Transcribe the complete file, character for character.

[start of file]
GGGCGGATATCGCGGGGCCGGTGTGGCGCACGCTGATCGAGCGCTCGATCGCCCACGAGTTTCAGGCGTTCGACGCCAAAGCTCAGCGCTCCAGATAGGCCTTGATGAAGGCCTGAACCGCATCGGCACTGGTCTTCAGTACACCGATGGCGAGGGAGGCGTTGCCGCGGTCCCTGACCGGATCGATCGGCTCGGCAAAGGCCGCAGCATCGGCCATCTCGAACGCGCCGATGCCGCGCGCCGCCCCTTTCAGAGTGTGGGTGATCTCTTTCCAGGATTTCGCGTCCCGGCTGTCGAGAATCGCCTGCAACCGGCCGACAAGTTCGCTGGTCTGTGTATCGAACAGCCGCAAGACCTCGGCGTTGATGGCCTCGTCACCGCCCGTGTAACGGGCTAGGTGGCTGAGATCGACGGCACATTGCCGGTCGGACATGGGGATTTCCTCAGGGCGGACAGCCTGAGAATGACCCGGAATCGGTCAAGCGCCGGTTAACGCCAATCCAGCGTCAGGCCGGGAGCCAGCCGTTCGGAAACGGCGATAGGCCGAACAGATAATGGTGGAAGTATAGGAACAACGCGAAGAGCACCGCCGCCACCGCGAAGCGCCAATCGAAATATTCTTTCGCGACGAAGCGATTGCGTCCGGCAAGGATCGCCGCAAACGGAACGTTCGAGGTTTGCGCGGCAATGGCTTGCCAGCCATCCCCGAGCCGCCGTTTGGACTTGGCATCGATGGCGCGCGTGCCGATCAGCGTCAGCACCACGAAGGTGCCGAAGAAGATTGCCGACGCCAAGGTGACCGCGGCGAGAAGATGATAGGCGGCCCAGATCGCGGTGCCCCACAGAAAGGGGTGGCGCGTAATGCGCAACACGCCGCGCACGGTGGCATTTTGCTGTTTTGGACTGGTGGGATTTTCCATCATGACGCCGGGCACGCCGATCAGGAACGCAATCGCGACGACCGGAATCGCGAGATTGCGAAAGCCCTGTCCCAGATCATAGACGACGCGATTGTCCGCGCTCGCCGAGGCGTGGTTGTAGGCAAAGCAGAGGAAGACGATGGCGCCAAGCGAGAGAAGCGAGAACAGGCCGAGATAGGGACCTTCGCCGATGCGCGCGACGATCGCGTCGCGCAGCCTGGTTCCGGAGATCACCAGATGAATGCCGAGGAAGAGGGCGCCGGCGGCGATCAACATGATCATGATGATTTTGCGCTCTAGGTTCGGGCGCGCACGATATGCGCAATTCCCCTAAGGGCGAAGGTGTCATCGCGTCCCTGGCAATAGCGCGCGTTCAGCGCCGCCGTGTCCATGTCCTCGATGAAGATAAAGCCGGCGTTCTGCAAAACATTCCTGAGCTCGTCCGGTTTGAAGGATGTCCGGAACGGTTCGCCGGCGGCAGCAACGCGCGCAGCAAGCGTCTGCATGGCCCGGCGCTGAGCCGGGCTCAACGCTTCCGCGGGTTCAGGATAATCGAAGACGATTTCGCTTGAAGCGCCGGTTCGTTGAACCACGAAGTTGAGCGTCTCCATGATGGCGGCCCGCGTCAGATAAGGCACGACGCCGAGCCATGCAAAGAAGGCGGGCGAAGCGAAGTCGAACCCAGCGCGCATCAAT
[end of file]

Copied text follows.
GGGCGGATATCGCGGGGCCGGTGTGGCGCACGCTGATCGAGCGCTCGATCGCCCACGAGTTTCAGGCGTTCGACGCCAAAGCTCAGCGCTCCAGATAGGCCTTGATGAAGGCCTGAACCGCATCGGCACTGGTCTTCAGTACACCGATGGCGAGGGAGGCGTTGCCGCGGTCCCTGACCGGATCGATCGGCTCGGCAAAGGCCGCAGCATCGGCCATCTCGAACGCGCCGATGCCGCGCGCCGCCCCTTTCAGAGTGTGGGTGATCTCTTTCCAGGATTTCGCGTCCCGGCTGTCGAGAATCGCCTGCAACCGGCCGACAAGTTCGCTGGTCTGTGTATCGAACAGCCGCAAGACCTCGGCGTTGATGGCCTCGTCACCGCCCGTGTAACGGGCTAGGTGGCTGAGATCGACGGCACATTGCCGGTCGGACATGGGGATTTCCTCAGGGCGGACAGCCTGAGAATGACCCGGAATCGGTCAAGCGCCGGTTAACGCCAATCCAGCGTCAGGCCGGGAGCCAGCCGTTCGGAAACGGCGATAGGCCGAACAGATAATGGTGGAAGTATAGGAACAACGCGAAGAGCACCGCCGCCACCGCGAAGCGCCAATCGAAATATTCTTTCGCGACGAAGCGATTGCGTCCGGCAAGGATCGCCGCAAACGGAACGTTCGAGGTTTGCGCGGCAATGGCTTGCCAGCCATCCCCGAGCCGCCGTTTGGACTTGGCATCGATGGCGCGCGTGCCGATCAGCGTCAGCACCACGAAGGTGCCGAAGAAGATTGCCGACGCCAAGGTGACCGCGGCGAGAAGATGATAGGCGGCCCAGATCGCGGTGCCCCACAGAAAGGGGTGGCGCGTAATGCGCAACACGCCGCGCACGGTGGCATTTTGCTGTTTTGGACTGGTGGGATTTTCCATCATGACGCCGGGCACGCCGATCAGGAACGCAATCGCGACGACCGGAATCGCGAGATTGCGAAAGCCCTGTCCCAGATCATAGACGACGCGATTGTCCGCGCTCGCCGAGGCGTGGTTGTAGGCAAAGCAGAGGAAGACGATGGCGCCAAGCGAGAGAAGCGAGAACAGGCCGAGATAGGGACCTTCGCCGATGCGCGCGACGATCGCGTCGCGCAGCCTGGTTCCGGAGATCACCAGATGAATGCCGAGGAAGAGGGCGCCGGCGGCGATCAACATGATCATGATGATTTTGCGCTCTAGGTTCGGGCGCGCACGATATGCGCAATTCCCCTAAGGGCGAAGGTGTCATCGCGTCCCTGGCAATAGCGCGCGTTCAGCGCCGCCGTGTCCATGTCCTCGATGAAGATAAAGCCGGCGTTCTGCAAAACATTCCTGAGCTCGTCCGGTTTGAAGGATGTCCGGAACGGTTCGCCGGCGGCAGCAACGCGCGCAGCAAGCGTCTGCATGGCCCGGCGCTGAGCCGGGCTCAACGCTTCCGCGGGTTCAGGATAATCGAAGACGATTTCGCTTGAAGCGCCGGTTCGTTGAACCACGAAGTTGAGCGTCTCCATGATGGCGGCCCGCGTCAGATAAGGCACGACGCCGAGCCATGCAAAGAAGGCGGGCGAAGCGAAGTCGAACCCAGCGCGCATCAAT